Say you’ve set up a Twitter account for your [insert institution here: lab, office, international space station]. With personal accounts, you follow whoever you want, find your friends through your connected accounts, and proceed on your merry way. However, I found myself directionless and hesitant to make mistakes as I created and began administrating my lab’s Twitter account.

In my last post, I talked about justifying an institutional account to The Boss and covered the information for which Twitter is a platform. Once the barrier of creation has been crossed, though, and The Boss recognizes Twitter’s value, you suddenly represent the office.

The Boss almost always has a strong idea of how they want to handle public relations. I recommend a short conversation on the topics below to get an idea of their preferences. Be prepared to explain the alternative answers for each topic – like the benefits of following 25 vs 400 accounts.

My boss articulated his hesitation by saying that he didn’t just want to give me carte blanche on the lab account, and I think that’s a reasonable concern. If you and your boss can agree to allow you-as-lab the latitude to do what’s best for the account, you can always correct trajectory as you go.

What personhood should be used? We? I?

Most institutional accounts avoid pronouns or using a royal “we.” However, as the Chronicle pointed out, professors with personal tweets get high credibility marks, and this pattern likely applies to institutions as well – making it clear there’s a (fun, helpful) human behind an account. When @MSULibraries tweeted something like “Thanks *chomp* to whoever left the *chomp* candy corn in the office!” it made me fall for them as a follower. Although it feels awkward, try to phrase things in the third person or express sentiments directly. Examples: Volunteers from the #MSUFAL will train officers from @MSUPolice on search and recovery 9/14; Thanks to @MSUPolice for making the training event such a success!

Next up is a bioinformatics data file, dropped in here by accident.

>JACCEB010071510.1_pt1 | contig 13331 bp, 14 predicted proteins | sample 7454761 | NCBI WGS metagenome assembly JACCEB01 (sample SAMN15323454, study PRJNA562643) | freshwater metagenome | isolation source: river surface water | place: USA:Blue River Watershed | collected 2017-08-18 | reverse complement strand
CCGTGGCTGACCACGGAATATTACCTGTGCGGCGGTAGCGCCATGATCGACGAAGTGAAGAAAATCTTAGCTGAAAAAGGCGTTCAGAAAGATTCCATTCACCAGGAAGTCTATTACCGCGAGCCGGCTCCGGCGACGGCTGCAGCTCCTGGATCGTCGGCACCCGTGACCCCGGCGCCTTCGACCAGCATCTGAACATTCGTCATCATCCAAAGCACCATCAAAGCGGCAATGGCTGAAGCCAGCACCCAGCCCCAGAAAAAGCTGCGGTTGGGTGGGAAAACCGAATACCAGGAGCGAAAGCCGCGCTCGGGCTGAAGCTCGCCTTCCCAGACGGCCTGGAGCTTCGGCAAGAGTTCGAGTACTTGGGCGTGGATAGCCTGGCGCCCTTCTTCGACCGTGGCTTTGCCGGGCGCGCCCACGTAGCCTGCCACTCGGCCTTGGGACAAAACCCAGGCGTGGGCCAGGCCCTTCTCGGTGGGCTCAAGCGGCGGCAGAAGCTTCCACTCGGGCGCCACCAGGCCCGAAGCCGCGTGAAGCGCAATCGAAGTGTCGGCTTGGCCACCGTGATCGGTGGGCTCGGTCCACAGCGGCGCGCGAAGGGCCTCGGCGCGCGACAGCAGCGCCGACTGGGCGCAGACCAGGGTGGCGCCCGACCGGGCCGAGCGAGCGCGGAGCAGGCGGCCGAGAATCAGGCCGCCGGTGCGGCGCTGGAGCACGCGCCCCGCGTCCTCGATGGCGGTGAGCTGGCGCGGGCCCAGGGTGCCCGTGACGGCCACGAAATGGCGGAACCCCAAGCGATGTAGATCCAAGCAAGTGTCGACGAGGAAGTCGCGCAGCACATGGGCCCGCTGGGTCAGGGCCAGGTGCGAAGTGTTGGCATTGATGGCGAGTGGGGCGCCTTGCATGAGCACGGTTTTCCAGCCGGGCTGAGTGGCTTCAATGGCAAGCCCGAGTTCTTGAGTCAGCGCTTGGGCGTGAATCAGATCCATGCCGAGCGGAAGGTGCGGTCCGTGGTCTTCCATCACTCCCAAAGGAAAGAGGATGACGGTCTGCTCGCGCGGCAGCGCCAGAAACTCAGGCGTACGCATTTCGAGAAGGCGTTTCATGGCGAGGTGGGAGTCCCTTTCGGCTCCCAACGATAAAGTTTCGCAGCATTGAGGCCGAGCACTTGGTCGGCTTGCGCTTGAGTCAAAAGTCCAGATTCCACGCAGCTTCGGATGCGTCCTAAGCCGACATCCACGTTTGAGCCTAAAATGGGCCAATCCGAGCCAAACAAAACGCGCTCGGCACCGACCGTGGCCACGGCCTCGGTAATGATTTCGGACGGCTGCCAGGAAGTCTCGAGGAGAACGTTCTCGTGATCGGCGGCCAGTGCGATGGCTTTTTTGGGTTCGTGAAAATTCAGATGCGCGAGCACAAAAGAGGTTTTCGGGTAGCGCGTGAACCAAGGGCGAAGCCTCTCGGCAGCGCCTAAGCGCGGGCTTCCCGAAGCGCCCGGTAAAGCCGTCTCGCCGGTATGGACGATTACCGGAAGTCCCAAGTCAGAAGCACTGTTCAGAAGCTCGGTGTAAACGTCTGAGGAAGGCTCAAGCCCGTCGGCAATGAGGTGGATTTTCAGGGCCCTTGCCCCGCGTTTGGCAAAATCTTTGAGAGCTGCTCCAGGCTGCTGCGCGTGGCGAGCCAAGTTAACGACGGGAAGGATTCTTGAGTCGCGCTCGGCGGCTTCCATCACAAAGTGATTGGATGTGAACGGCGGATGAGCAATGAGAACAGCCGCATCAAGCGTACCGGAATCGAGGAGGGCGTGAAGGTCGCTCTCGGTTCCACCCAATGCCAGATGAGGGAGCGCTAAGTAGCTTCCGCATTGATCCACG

Who should the lab follow?

Ours is a conservative strategy. The Lab follows other academics in our department, outside agencies with whom we work, and accounts that might be good resources for our followers. As the lab’s graduate student, I follow all accounts that the lab follows – about 100 carefully chosen accounts. On the other hand, following hundreds of accounts may create more visibility and those individuals might follow The Lab back.

Should we curate the Lab’s followers?

Yes, don’t be afraid to do this and to block spammers – unwanted followers actually make The Lab’s profile look messier.

As administrator, can you “intra”-act with your personal account?

Forge past awkward feelings and intra-act between your two accounts just like with anyone else. Thank yourself for RTs (retweets), etc. Just don’t be overenthusiastic as a follower (don’t flood the @mention column!), and you won’t stick out weirdly as the admin.


In summary, learn from the institutional accounts you follow, see if you can get The Boss to look at some of your tweets, and adjust as necessary. Keep in mind that this is a learning experience for them as well as for you – don’t be afraid to stick to your guns, though. You do know what you’re doing (and, as a last resort, tweets are delete-able…).